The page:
Friday, May 31, 2024

Police in Zambia’s North-Western Province Increase Efforts to Combat Ritual Killings


The Inspector General of Police, Lemmy Kajoba, has expressed concern over the recent increase in the number of murder cases involving ritual killings, commonly known as “kikondo,” in the North-Western Province. Kikondo, which translates to “moving coffin,” is a ritual practice by local people in certain parts of the province, believed to help identify the killers of their relatives in suspicious circumstances.

According to police records, there have been nine cases of kikondo reported between January 2022 and January 2023, with only one arrest made so far. The incidents are particularly rampant in Solwezi and Kasempa Districts. All the recorded cases involve elderly people aged between 60 and 90, who are alleged to have been behind the death of someone in their communities.

The perpetrators, including the relatives of the deceased, often abandon their villages immediately after practicing kikondo, knowing that police will be looking for them. It is alleged that the villagers join in by beating the victims with various weapons once identified by the “moving coffin.”

In response to this situation, Mr. Kajoba, who is currently on a familiarization tour in the North-Western Province, has instructed officers to round up all suspects and hold them accountable for their actions. “Your target should be the Pallbearers and the relatives. Arrest and charge them for murder,” he directed. Additionally, he has ordered the deployment of additional paramilitary officers to Solwezi and Kasempa Districts, to assist in the manhunt for suspects currently on the run.

The Police Chief emphasized that the new government, elected under the backdrop of the rule of law, respects human rights. He stated that the Zambia Police will ensure that the policy directive by the President is fulfilled. “We cannot afford to see the degeneration of security situations in some parts of the country where people are brutally murdered on mere accusations of practicing witchcraft,” Mr. Kajoba said. He acknowledged that the problems of long distances where these crimes occur and lack of police transport, makes it difficult but efforts should be made at all costs of ensuring that culprits are held accountable of their actions as this will send a strong message to deter this primitive and inhuman practice by the people.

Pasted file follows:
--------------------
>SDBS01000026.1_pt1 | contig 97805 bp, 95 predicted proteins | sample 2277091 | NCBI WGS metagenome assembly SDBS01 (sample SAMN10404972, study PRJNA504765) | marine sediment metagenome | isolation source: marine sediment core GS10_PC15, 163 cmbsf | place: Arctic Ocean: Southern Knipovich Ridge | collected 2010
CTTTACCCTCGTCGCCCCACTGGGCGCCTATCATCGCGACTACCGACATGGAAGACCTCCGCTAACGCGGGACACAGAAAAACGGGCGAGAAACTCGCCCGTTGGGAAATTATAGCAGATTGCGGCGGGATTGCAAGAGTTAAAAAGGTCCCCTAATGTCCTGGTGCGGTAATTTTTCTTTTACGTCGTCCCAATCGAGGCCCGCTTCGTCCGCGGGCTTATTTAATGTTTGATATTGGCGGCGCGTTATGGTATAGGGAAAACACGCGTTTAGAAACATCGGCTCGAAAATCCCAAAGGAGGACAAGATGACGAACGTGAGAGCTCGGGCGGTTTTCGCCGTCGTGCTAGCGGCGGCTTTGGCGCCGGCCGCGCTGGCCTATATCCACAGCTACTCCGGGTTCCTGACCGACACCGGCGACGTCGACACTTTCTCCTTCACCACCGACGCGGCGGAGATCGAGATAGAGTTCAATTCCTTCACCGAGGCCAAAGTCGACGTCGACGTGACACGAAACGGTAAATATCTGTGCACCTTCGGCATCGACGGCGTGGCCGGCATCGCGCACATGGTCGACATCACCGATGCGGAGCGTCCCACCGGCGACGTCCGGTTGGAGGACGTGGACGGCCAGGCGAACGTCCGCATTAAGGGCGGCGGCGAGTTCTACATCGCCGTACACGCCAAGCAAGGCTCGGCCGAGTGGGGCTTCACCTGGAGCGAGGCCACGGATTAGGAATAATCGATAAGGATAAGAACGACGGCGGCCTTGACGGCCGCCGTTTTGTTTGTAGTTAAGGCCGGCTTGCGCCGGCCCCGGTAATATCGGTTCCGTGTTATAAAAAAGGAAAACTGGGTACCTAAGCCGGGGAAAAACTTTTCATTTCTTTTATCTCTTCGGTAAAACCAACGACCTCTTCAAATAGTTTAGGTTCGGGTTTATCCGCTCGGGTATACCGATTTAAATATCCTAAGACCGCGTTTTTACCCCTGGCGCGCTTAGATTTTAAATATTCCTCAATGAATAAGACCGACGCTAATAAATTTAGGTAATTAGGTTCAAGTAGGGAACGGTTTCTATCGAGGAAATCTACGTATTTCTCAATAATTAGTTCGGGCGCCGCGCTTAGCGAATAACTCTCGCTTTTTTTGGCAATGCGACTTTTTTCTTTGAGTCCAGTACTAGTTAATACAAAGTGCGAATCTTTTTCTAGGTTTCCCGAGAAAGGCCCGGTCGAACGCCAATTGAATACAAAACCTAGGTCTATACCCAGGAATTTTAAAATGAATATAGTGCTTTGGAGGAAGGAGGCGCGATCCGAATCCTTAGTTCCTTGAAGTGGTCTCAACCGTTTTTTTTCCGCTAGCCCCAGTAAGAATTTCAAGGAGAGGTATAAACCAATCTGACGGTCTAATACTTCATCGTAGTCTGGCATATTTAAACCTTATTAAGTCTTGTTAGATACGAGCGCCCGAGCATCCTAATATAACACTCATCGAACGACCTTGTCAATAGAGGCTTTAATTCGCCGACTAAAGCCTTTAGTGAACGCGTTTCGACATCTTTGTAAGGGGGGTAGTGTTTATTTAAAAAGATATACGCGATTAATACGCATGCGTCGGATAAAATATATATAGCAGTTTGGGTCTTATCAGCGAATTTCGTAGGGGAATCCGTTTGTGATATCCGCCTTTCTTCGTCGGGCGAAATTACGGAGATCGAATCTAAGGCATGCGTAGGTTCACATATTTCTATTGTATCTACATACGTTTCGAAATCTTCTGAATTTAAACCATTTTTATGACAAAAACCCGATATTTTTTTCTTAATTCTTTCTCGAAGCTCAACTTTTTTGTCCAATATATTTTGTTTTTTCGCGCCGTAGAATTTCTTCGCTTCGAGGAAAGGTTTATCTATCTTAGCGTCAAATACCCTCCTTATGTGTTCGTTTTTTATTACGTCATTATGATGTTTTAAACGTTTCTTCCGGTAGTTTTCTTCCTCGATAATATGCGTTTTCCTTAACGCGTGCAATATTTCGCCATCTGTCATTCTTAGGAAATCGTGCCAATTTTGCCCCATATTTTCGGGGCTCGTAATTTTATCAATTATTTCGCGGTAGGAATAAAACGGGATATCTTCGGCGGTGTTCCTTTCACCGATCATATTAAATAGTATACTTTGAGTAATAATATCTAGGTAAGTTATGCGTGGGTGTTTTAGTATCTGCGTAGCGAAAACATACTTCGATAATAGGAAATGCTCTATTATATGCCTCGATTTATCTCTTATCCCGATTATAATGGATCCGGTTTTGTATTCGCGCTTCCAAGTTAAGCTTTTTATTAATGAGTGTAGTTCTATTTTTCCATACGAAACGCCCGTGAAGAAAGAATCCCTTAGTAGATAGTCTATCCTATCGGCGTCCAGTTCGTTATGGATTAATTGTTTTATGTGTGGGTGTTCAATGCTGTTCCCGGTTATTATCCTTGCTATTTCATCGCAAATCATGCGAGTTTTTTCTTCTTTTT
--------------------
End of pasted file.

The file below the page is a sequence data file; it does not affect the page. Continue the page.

To address the problem of transport, Mr. Kajoba assured police officers that the government has bought more than 150 motor vehicles for the Zambia Police Service through the Constituency Development Fund (CDF). He said that police officers will be able to respond effectively to security concerns as each constituency will have a police motor vehicle. The motor vehicles are expected to arrive before the end of the first quarter of 2023.

The Police Chief, accompanied by the Commissioner for Administration Auxensio Daka, Commissioner of Police for North-Western Province Dennis Moola and other senior police officers, interacted with officers in Solwezi, Kasempa, Mufumbwe, Manyinga, Kabompo, and Zambezi Districts.


  1. Even people who die from obvious disease or in road accident are bewitched. Nobody dies without being bewitched. Nobody grows without being a wizard or a witch. We are a sorry society.

  2. Arresting pall bearers and others is a superficial solution. What needs to be done is to educate the citizens. Bring schools to these rural areas and also bring facilities such as hospitals, coroners, and doctors. When people die in rural areas no formal procedures are followed. educate the citizens on what the doctor will do to the body. Let them understand Post mortems and doctors’ reports. Let them understand that people dont die only when they are bewitched. Bring civil institutions to the villages.

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